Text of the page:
Indemnity obligations are merely contractual obligations. Therefore, before a party can seek either implied (inferred) indemnity or express (provided for in a writing) indemnity, one is seeking to enforce a contractual right, a contractual cause of action. Thus, while the concepts of contribution and indemnity may both exist in terms of shifting the risk of a damage event, the basis of contribution is negligence while the basis of indemnity are claims founded on a contract. For, the elements of a contractual action are similar to those of a negligence action except for the element of proximate cause which pertains to negligence actions alone.

IV. Indemnity relationships and provisions.

The only statutory provision that this author is aware of with regard to indemnity obligations in Massachusetts applies to the indemnity relationship between the general contractor and the subcontractor as contained within Chapter 149, Section 29C. That provision provides, in pertinent part, as follows:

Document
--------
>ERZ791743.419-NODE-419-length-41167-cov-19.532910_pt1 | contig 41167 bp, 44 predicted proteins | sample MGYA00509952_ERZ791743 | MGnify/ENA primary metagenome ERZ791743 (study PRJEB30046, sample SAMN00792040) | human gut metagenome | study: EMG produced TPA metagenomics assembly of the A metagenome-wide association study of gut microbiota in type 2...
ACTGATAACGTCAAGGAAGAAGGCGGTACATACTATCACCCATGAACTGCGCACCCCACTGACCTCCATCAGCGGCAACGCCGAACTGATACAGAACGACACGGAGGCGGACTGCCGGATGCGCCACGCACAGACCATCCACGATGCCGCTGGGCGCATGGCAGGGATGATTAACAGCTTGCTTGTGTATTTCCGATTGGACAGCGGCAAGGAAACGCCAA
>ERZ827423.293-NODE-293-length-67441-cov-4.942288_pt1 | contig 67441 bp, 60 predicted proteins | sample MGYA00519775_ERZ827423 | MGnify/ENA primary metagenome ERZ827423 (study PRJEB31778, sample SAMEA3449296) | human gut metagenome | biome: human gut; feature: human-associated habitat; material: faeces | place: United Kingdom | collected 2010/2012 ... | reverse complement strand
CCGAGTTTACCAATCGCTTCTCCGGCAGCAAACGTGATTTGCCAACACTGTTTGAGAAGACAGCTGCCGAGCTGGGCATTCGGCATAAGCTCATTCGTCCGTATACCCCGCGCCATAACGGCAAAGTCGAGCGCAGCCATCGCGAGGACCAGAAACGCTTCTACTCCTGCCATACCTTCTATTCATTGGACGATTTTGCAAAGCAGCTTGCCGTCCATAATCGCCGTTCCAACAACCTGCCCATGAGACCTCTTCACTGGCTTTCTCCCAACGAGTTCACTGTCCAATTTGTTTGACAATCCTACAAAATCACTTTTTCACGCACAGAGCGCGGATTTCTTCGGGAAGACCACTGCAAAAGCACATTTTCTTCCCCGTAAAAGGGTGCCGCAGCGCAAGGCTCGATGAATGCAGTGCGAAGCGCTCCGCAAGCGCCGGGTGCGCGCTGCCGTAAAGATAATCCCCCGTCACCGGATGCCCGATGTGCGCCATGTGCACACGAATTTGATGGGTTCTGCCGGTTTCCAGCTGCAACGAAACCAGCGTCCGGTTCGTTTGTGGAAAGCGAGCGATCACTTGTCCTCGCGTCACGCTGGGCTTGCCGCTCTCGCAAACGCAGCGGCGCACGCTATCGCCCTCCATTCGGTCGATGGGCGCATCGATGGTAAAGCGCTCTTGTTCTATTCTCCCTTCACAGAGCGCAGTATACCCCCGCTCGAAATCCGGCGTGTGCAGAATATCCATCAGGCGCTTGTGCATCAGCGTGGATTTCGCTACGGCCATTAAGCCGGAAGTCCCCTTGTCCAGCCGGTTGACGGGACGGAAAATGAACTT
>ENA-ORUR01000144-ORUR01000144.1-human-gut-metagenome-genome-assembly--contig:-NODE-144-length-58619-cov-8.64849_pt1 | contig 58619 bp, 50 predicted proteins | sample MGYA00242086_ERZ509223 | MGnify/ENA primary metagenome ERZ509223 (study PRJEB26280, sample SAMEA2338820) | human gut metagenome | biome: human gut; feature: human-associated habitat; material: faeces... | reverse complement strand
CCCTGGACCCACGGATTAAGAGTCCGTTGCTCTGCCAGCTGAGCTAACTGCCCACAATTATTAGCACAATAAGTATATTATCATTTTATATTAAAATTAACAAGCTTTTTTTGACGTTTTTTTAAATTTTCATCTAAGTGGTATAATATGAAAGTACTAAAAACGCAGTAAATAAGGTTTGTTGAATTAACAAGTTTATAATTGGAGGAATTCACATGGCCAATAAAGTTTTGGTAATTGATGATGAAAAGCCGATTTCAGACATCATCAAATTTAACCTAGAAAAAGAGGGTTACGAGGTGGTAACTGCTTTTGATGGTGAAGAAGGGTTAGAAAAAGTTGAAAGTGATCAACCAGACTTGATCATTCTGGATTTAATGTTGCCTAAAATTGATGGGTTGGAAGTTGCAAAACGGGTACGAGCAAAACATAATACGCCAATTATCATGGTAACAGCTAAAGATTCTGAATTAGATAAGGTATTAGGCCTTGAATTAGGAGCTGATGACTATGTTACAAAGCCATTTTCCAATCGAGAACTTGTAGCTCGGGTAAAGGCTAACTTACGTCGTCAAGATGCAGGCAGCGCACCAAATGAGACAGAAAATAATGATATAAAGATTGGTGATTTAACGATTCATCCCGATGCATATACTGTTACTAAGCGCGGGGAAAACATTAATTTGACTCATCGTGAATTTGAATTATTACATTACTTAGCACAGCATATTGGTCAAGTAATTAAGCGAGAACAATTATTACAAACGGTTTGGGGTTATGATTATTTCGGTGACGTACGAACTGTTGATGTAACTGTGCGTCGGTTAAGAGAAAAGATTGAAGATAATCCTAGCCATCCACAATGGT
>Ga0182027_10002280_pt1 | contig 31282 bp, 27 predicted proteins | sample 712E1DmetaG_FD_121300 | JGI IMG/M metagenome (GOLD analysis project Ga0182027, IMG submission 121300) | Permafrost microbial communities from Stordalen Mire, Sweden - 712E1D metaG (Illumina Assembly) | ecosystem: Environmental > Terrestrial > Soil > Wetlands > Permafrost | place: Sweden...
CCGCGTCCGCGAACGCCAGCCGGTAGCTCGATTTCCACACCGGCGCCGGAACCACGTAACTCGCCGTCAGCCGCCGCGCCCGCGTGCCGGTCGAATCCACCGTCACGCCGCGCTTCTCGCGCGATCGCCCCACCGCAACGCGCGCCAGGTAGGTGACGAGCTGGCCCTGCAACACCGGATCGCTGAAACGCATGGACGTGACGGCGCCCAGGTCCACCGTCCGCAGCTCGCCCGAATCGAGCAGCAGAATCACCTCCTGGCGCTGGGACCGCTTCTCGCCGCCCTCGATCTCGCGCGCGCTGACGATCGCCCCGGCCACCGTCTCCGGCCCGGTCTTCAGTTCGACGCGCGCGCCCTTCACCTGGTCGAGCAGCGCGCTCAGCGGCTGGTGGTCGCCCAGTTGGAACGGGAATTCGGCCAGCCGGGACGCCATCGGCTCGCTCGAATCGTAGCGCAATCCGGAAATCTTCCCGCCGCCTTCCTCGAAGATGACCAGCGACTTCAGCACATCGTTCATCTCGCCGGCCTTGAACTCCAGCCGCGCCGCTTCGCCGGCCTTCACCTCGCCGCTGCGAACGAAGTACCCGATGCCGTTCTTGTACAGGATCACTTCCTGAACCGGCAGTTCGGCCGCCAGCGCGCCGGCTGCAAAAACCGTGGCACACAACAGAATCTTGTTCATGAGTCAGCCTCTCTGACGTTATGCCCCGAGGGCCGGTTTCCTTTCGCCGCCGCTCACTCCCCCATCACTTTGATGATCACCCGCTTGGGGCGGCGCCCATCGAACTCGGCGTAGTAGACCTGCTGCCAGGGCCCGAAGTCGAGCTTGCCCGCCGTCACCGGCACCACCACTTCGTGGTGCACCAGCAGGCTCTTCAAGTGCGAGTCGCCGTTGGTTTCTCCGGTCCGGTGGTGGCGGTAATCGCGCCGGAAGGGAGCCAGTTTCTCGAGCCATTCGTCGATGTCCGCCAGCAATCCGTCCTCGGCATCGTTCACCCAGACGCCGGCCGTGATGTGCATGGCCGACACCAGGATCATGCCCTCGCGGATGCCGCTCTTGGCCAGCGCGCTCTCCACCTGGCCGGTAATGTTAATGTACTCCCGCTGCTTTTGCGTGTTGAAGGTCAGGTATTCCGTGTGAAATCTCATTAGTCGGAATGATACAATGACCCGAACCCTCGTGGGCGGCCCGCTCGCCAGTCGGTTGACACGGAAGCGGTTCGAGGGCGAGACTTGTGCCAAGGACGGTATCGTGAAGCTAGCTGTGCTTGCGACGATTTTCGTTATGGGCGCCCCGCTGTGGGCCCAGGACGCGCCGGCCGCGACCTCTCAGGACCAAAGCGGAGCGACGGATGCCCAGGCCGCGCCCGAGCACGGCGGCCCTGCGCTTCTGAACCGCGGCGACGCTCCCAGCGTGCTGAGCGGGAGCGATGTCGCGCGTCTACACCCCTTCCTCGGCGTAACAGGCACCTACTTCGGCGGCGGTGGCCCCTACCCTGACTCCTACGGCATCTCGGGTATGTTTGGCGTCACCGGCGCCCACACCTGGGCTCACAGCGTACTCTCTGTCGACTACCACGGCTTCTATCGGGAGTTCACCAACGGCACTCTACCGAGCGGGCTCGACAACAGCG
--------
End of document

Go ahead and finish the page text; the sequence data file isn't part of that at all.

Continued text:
§. Indemnification by Subcontractor Provision Void.

Any provision for or in connection with a contract for construction, reconstruction, installation, alteration, remodeling, repair, demolition or maintenance work, including without limitation, excavation, backfilling or grading, on any building or structure, whether underground or above ground, or on any real property, including without limitation any road, bridge, tunnel, sewer, water or other utility line, which requires a subcontractor to indemnify any party for injury to persons or damage to property not caused by the subcontractor or its employees, agents or subcontractors, shall be void.